Thursday, December 10, 2009

Mayfield v. United States (9th Cir. - Dec. 10, 2009)

You always think it couldn't possibly happen to you. Until it does. I'm sure that's what Brandon Mayfield thought, anyway. Check this out:

"On March 11, 2004, terrorists’ bombs exploded on commuter trains in Madrid, Spain, killing 191 people and injuring another 1600 people, including three U.S. citizens. Shortly after the bombings, the Spanish National Police (“SNP”) recovered fingerprints from a plastic bag containing explosive detonators. The bag was found in a Renault van located near the bombing site. On March 13, 2004, the SNP submitted digital photographs of the fingerprints to Interpol Madrid, which then transmitted them to the FBI in Quantico, Virginia.

The FBI searched fingerprints in its own computer system, attempting to match the prints received from Spain. On March 15, 2004, an FBI computer produced 20 candidates whose known prints had features in common with what was identified as Latent Finger Print #17 (“LFP #17”). The FBI performed background checks on each of the candidates, one of whom was Brandon Mayfield. Mayfield is a U.S. citizen, born in Oregon and brought up in Kansas. He lives with his wife and three children in Aloha, Oregon, a suburb of Portland. He is 43 years old, a former Army officer with an honorable discharge, and a practicing lawyer. Mayfield is also a Muslim with strong ties to the Muslim community in Portland.

On March 17, 2004, FBI Agent Green, a fingerprint specialist, concluded that Mayfield’s left index fingerprint matched LFP #17. Green then submitted the fingerprints for verification to Massey, a former FBI employee who continued to contract with the FBI to perform forensic analysis of fingerprints. Massey verified that Mayfield’s left index fingerprint matched LFP #17. The prints were then submitted to a senior FBI manager, Wieners, for additional verification.
Wieners also verified the match.

On March 20, 2004, the FBI issued a formal report matching Mayfield’s print to LFP #17. The next day, FBI surveillance agents began to watch Mayfield and follow him and members of his family when they traveled to and from the mosque, Mayfield’s law office, the children’s schools, and other family activities. The FBI also applied to the Foreign Intelligence Security Court (“FISC”) for authorization to place electronic listening devices in the “shared and intimate” rooms of the Mayfield family home; searched the home while nobody was there; obtained private and protected information about the Mayfields from third parties; searched Mayfield’s law offices; and placed wiretaps on his office and home phones. The application for the FISC order was personally approved by John Ashcroft, then the Attorney General of the United States.

In April 2004, the FBI sent Mayfield’s fingerprints to the Spanish government. The SNP examined the prints and the FBI’s report, and concluded that there were too many unexplained
dissimilarities between Mayfield’s prints and LFP #17 to verify the match. FBI agents then met with their Spanish counterparts in Madrid, who refuted the FBI’s conclusion that there was a match.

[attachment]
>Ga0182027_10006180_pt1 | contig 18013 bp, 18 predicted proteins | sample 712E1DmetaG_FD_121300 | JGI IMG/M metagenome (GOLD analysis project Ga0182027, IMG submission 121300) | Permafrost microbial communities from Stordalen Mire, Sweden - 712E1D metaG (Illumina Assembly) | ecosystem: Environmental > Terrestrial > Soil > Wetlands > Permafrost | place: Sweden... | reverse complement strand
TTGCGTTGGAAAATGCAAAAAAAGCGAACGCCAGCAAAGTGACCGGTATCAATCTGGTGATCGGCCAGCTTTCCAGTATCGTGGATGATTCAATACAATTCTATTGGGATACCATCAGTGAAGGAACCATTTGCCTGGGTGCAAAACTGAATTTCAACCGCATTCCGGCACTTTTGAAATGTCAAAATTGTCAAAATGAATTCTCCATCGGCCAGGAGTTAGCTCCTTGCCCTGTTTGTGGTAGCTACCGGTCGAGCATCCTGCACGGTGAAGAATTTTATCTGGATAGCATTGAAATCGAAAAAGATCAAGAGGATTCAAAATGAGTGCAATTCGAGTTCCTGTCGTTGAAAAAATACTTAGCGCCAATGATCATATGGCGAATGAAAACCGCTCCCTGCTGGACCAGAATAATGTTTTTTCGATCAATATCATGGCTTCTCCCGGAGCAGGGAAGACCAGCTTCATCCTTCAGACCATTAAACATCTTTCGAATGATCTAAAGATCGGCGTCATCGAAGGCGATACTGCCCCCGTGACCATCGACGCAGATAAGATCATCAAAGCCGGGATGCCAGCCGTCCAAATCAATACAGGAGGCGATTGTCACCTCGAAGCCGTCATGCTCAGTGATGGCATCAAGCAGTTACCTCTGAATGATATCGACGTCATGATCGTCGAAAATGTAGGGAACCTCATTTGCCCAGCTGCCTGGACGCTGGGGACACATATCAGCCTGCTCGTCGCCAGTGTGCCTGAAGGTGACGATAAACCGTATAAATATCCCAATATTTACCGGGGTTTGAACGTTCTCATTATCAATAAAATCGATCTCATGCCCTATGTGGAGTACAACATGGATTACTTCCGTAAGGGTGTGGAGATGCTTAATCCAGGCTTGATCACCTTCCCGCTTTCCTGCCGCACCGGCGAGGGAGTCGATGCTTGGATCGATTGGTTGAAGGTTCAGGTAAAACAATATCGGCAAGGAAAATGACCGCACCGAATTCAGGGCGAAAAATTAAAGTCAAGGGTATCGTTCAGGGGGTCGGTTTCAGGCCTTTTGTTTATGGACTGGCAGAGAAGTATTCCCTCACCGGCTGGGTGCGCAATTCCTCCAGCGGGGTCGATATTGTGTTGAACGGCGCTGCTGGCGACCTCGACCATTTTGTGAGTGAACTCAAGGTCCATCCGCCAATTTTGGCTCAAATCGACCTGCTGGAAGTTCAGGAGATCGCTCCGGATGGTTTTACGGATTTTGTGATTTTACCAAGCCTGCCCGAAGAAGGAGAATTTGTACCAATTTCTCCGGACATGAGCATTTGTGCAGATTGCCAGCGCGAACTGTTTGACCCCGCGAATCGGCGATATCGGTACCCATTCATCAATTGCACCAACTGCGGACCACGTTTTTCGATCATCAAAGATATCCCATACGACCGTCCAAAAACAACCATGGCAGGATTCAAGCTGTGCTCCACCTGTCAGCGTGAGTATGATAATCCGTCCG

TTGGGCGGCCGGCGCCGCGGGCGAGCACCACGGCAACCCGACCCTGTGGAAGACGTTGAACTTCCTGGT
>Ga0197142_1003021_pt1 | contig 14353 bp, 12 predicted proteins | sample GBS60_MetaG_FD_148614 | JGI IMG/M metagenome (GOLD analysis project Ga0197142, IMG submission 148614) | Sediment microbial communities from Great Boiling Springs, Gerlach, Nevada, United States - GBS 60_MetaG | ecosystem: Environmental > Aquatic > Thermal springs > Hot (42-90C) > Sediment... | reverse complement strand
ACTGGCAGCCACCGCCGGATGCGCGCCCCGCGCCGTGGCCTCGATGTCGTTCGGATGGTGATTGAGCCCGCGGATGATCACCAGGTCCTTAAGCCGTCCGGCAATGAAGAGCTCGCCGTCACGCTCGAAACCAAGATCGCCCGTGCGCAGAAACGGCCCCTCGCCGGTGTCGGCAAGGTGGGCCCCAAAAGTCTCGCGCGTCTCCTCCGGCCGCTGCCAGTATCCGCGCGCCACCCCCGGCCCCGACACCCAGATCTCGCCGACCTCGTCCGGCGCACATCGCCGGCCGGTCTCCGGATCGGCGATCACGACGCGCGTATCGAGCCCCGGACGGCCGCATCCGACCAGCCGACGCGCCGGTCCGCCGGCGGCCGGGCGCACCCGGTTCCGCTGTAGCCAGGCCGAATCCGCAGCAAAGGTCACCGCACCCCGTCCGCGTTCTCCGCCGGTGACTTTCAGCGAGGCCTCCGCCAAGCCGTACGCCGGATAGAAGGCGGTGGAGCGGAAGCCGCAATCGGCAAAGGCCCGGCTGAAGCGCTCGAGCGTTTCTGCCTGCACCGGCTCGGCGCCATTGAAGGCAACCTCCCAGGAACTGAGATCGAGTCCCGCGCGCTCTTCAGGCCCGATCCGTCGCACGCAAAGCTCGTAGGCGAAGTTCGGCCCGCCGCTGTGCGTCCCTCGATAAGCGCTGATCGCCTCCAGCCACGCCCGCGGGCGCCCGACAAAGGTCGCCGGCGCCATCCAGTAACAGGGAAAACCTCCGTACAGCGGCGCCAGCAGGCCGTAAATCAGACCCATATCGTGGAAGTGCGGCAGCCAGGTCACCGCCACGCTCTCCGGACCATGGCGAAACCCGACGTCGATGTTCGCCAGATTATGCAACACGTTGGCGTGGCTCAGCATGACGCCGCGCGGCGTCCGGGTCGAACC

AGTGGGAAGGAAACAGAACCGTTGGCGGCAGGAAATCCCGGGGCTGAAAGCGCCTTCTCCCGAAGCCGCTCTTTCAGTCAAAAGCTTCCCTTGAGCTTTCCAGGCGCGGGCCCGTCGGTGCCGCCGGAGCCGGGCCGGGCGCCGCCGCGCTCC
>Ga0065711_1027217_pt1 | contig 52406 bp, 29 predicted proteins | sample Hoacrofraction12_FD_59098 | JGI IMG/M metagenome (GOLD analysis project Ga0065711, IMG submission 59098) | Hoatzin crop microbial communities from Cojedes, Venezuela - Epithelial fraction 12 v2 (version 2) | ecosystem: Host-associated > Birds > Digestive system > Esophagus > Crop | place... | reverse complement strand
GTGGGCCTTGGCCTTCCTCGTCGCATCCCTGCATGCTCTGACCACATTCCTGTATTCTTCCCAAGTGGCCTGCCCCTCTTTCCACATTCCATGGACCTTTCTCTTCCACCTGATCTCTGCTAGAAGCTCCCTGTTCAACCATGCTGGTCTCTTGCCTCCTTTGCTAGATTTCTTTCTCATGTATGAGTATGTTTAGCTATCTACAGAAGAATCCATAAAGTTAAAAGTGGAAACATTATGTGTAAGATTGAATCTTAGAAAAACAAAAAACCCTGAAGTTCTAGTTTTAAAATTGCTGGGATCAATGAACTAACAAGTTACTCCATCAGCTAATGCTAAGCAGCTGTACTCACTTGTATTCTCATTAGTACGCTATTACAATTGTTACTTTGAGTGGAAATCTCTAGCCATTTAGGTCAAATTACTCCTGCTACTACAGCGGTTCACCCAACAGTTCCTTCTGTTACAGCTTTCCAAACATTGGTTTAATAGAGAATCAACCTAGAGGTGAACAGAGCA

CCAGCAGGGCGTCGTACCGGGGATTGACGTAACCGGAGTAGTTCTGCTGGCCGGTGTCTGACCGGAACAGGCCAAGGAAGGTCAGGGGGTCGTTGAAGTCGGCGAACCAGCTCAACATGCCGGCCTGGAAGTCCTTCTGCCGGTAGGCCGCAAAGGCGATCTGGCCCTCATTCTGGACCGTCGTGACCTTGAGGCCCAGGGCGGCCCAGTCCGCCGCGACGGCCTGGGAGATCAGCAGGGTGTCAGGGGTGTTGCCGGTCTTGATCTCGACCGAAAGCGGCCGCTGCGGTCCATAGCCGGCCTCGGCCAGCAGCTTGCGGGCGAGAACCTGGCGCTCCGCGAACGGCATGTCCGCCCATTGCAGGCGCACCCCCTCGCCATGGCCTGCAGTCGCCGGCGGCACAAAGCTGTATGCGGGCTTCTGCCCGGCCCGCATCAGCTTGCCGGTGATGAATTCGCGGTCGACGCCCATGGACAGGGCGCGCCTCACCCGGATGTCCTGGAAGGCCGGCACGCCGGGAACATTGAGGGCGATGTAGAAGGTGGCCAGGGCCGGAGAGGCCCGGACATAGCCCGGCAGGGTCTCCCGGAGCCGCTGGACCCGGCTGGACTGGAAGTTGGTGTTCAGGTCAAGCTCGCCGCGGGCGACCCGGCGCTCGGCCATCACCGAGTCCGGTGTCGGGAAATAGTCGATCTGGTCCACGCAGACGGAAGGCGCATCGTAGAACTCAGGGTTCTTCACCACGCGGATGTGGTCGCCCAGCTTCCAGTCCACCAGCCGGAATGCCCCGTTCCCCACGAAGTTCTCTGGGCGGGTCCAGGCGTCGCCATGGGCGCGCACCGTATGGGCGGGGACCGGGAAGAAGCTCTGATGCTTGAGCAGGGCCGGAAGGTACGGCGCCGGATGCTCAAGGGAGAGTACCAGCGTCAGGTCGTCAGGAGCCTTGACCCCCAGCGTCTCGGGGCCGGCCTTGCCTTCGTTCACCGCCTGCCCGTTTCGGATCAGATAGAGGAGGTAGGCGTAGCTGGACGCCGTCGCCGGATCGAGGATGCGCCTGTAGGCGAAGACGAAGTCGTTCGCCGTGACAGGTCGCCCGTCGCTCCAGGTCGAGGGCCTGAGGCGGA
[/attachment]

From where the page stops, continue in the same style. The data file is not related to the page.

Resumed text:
After the meeting with the SNP, the FBI submitted an affidavit to the district court, stating that experts considered LFP #17 a “100% positive identification” of Mayfield. The affidavit did not mention that the SNP had reached a different conclusion. The affidavit did include information about Mayfield’s religious practice and association with other Muslims. On May 4, 2004, the government named Brandon Mayfield as a material witness and filed an application for material
witness order. The district court appointed an independent fingerprint expert, Kenneth Moses, to analyze the prints in question. Mayfield and his defense attorneys approved the appointment. Moses concluded that LFP #17 was from Mayfield’s left index finger.

The district court issued several search warrants, which resulted in the search of Mayfield’s home and office, and the seizure of his computer and paper files, including his children’s
homework. On May 6, 2004, Mayfield was arrested and imprisoned for two weeks. His family was not told where he was being held, but was told that his fingerprints matched those of the Madrid train bomber, and that he was the prime suspect in a crime punishable by death. While Mayfield was detained, national and international headlines declared him to be linked to the Madrid bombings. On May 20, 2004, news reports revealed that Spain had matched LFP #17 with a man named Ouhane Daoud, an Algerian citizen. Mayfield was released from prison the following day."

That's pretty chilling stuff. To me, anyway. Since it could happen to anyone. Or at least any Muslim, I suspect. Even a lawyer and honorably discharged Army officer. Based simply on a fingerprint that potentially matches any one of twenty people. Including you.

Needless to say, Mayfield sued. And got a pretty payday. Two million dollars, plus an apology, plus some other stuff.

He tried to reserve in the settlement some specified claims about FISA warrants, but the Ninth Circuit holds today that in light of the settlement, he doesn't have standing anymore.

So he's going to have to be satisfied with the $2 million. Which, I'm sure, doesn't take away from the horror I'm positive he experienced. But you know what? It's a darn good start. That'll help you and your family replace a lot of bad memories with really good ones, I imagine.